Researchers closely studied the wings of two moth species from China and Africa, and found that their tiny scales form a "metamaterial" that absorbs bat sonar — thus becoming an acoustic cloaking device.
The researchers measured the acoustic reflections from wing sections of two moth species (native to Africa and China) in the ultrasonic range of 20–160 kHz typically used by bats for locating prey. They made measurements both with and without the tiny scales that normally cover the wings, which are known already to provide thermoregulation and optical camouflage. The presence of scales significantly reduces the reflected signal from the wings by absorption. In contrast, for two species of butterfly that are not subject to bat predation, the scales actually increase the acoustic reflection. [snip]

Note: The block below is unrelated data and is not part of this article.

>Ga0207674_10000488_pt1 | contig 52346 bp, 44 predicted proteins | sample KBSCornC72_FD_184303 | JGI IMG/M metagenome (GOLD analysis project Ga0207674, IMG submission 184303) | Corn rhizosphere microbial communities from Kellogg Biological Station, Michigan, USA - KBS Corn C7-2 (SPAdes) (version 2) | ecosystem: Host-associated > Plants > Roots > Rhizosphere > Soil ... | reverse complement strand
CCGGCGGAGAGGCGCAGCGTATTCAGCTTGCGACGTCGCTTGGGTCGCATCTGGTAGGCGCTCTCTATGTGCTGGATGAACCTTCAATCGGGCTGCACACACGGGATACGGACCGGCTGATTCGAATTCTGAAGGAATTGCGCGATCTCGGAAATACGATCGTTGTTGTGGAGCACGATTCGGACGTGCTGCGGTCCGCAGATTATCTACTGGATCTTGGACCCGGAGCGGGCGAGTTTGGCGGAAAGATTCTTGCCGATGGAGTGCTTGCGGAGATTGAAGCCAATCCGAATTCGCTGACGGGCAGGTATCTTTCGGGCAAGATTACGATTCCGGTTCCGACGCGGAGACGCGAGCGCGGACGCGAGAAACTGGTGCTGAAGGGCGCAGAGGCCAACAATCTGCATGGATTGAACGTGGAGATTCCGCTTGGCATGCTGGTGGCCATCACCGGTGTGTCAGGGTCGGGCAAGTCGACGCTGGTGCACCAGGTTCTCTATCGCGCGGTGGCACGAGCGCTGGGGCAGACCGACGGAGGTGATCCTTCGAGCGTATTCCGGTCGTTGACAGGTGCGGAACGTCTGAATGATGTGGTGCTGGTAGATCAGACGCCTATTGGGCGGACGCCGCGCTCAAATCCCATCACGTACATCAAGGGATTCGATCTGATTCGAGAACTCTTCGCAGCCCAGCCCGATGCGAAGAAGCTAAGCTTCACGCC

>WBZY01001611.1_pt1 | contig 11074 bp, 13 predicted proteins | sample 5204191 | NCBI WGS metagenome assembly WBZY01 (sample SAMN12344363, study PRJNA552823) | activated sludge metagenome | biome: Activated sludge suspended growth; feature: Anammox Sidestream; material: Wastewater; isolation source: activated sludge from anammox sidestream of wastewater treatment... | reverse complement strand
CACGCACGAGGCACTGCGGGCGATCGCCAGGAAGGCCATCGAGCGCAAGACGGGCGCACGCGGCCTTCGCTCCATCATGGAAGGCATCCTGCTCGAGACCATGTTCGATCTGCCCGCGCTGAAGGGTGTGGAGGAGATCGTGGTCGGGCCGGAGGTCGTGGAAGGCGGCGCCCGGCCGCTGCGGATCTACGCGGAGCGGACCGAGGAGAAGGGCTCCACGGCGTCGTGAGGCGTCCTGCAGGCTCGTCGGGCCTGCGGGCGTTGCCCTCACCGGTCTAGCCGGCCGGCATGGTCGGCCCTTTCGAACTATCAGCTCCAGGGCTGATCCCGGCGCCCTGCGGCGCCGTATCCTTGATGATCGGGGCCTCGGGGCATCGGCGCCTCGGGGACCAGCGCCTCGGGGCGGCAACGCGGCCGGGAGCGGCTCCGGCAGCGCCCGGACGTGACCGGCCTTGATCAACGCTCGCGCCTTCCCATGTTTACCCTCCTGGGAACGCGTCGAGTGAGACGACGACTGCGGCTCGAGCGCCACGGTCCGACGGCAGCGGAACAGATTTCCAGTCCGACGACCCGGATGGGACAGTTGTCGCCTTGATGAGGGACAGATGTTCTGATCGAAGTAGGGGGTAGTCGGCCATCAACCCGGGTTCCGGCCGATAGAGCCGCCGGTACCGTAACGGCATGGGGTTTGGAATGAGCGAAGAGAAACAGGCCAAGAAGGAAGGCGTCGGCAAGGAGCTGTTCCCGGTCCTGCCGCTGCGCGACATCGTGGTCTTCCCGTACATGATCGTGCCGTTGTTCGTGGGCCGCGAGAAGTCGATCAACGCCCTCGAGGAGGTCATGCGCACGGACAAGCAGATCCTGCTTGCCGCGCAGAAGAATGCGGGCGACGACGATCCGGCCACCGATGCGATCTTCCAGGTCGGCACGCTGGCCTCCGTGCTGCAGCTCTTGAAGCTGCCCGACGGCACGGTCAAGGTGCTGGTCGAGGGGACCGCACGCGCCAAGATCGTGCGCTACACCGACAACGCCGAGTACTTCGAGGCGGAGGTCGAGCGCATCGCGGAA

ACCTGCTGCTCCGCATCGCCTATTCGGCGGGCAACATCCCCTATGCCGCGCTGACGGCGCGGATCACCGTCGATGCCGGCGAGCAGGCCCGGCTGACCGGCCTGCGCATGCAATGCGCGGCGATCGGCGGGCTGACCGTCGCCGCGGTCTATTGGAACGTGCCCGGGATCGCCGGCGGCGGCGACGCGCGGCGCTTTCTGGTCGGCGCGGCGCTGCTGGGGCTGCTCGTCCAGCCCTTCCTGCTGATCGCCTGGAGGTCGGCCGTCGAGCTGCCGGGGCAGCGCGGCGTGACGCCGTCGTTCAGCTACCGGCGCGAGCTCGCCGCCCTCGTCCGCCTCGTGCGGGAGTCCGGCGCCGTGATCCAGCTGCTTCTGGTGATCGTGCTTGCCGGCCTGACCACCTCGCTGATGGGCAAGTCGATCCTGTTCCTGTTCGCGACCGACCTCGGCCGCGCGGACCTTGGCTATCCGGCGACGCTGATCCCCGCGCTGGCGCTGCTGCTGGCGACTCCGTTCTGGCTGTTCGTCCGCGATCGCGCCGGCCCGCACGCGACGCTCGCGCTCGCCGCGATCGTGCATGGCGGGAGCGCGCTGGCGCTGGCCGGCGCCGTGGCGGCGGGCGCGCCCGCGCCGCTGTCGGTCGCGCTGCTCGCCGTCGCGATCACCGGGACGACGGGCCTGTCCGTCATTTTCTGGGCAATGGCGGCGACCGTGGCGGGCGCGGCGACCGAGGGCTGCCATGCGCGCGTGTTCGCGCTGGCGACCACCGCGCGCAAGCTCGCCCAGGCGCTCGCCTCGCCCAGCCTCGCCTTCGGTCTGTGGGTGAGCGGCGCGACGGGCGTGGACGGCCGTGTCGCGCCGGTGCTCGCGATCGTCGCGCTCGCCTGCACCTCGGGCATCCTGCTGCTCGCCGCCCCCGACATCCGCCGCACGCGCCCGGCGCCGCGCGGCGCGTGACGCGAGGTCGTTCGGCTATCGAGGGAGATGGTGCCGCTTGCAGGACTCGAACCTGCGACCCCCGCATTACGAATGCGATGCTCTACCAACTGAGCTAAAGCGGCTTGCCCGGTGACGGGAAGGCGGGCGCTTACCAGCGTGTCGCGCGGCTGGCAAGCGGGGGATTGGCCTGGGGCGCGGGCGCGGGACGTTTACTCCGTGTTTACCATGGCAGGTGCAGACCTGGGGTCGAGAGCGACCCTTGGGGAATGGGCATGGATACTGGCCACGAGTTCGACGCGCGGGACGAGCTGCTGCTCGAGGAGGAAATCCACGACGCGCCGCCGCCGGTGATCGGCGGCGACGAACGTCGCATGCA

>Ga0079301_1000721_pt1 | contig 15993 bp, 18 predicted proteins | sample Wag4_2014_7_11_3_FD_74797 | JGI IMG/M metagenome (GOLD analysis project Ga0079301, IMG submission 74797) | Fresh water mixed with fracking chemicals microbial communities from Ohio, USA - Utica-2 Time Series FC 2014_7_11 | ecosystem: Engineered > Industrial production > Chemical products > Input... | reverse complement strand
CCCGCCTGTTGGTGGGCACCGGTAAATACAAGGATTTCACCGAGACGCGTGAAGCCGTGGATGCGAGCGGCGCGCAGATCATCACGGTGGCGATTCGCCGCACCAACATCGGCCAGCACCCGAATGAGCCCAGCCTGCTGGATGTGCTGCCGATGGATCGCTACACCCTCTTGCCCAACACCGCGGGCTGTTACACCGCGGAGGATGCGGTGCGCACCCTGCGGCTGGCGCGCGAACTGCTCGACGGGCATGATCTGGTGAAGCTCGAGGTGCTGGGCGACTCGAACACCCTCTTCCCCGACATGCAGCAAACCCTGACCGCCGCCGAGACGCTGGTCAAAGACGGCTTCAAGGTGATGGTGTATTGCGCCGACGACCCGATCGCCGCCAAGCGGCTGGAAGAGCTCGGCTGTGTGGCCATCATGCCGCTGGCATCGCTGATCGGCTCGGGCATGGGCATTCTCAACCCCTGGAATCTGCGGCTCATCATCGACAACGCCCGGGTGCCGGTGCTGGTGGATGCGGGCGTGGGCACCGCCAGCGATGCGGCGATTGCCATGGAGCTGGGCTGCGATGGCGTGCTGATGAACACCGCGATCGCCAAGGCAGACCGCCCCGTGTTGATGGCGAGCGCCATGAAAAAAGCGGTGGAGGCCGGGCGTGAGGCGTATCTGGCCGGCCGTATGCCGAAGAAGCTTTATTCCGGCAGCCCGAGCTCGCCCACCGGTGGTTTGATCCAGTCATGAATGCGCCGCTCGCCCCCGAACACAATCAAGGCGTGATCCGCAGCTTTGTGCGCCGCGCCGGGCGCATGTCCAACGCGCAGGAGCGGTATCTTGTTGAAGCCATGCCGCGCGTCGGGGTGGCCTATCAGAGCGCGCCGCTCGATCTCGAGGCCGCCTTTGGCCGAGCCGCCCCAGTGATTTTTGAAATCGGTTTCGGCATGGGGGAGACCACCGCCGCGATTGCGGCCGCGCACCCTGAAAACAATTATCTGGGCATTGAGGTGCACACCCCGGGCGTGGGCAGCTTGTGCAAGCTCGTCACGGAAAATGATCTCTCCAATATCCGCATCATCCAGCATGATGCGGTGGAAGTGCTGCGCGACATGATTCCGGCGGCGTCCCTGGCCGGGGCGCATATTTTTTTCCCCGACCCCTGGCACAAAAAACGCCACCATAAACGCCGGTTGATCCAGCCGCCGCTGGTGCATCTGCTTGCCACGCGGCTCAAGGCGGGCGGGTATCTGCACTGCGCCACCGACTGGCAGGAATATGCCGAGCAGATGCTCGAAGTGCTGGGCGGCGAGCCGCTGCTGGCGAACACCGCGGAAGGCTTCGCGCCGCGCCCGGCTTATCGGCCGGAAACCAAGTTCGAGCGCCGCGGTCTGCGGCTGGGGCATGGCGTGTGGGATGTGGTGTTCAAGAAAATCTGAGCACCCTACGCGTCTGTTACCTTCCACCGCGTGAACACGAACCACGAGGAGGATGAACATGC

Neil et al. find, however, that moth scales have variations in size and shape that both experimental measurements and finite-element modelling reveal to possess a wide range of resonances, turning the scale layer into a metamaterial acoustic array with a broad absorption band spanning from 20 to 160 kHz. Again, this contrasts with butterfly scales, which tend to be rather uniform in shape and size. What's more, the modelling studies suggest that the positioning of the scales on a flexible membrane base creates coupling and blending of the acoustic modes to produce an emergent broadband response — an essential attribute, perhaps, for species preyed on by many different varieties of bat that use different frequencies for their sonar.
BTW, that photo of a moth above — by Andrew Synder Photography, and CC-2.0-licensed on his Flickr stream — is just some random moth, I don't think it's one of the species they studied.